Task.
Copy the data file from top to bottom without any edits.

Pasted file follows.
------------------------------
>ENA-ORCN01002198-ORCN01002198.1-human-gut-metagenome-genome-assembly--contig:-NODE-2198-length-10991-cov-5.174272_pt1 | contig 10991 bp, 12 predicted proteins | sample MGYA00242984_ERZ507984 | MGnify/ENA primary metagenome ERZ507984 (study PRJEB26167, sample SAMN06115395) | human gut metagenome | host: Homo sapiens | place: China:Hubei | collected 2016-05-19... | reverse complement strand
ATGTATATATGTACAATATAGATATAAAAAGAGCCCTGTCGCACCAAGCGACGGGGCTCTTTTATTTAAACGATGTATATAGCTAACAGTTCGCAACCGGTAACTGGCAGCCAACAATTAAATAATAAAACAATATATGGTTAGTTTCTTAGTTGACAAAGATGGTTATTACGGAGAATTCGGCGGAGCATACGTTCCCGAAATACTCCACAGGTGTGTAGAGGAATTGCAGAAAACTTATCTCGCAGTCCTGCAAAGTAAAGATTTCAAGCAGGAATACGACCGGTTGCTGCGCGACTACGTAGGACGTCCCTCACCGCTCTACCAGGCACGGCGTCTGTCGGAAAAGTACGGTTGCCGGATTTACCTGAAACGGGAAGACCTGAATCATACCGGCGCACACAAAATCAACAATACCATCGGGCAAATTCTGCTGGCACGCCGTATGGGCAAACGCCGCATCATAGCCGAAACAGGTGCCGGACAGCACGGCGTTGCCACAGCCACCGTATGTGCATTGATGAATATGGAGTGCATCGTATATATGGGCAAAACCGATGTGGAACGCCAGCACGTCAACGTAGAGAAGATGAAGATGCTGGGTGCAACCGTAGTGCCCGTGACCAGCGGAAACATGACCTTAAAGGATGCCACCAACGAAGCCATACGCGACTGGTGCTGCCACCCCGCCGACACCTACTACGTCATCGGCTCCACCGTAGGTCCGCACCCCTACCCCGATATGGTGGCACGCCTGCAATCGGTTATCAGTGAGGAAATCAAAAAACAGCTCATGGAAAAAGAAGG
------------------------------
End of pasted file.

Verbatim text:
>ENA-ORCN01002198-ORCN01002198.1-human-gut-metagenome-genome-assembly--contig:-NODE-2198-length-10991-cov-5.174272_pt1 | contig 10991 bp, 12 predicted proteins | sample MGYA00242984_ERZ507984 | MGnify/ENA primary metagenome ERZ507984 (study PRJEB26167, sample SAMN06115395) | human gut metagenome | host: Homo sapiens | place: China:Hubei | collected 2016-05-19... | reverse complement strand
ATGTATATATGTACAATATAGATATAAAAAGAGCCCTGTCGCACCAAGCGACGGGGCTCTTTTATTTAAACGATGTATATAGCTAACAGTTCGCAACCGGTAACTGGCAGCCAACAATTAAATAATAAAACAATATATGGTTAGTTTCTTAGTTGACAAAGATGGTTATTACGGAGAATTCGGCGGAGCATACGTTCCCGAAATACTCCACAGGTGTGTAGAGGAATTGCAGAAAACTTATCTCGCAGTCCTGCAAAGTAAAGATTTCAAGCAGGAATACGACCGGTTGCTGCGCGACTACGTAGGACGTCCCTCACCGCTCTACCAGGCACGGCGTCTGTCGGAAAAGTACGGTTGCCGGATTTACCTGAAACGGGAAGACCTGAATCATACCGGCGCACACAAAATCAACAATACCATCGGGCAAATTCTGCTGGCACGCCGTATGGGCAAACGCCGCATCATAGCCGAAACAGGTGCCGGACAGCACGGCGTTGCCACAGCCACCGTATGTGCATTGATGAATATGGAGTGCATCGTATATATGGGCAAAACCGATGTGGAACGCCAGCACGTCAACGTAGAGAAGATGAAGATGCTGGGTGCAACCGTAGTGCCCGTGACCAGCGGAAACATGACCTTAAAGGATGCCACCAACGAAGCCATACGCGACTGGTGCTGCCACCCCGCCGACACCTACTACGTCATCGGCTCCACCGTAGGTCCGCACCCCTACCCCGATATGGTGGCACGCCTGCAATCGGTTATCAGTGAGGAAATCAAAAAACAGCTCATGGAAAAAGAAGG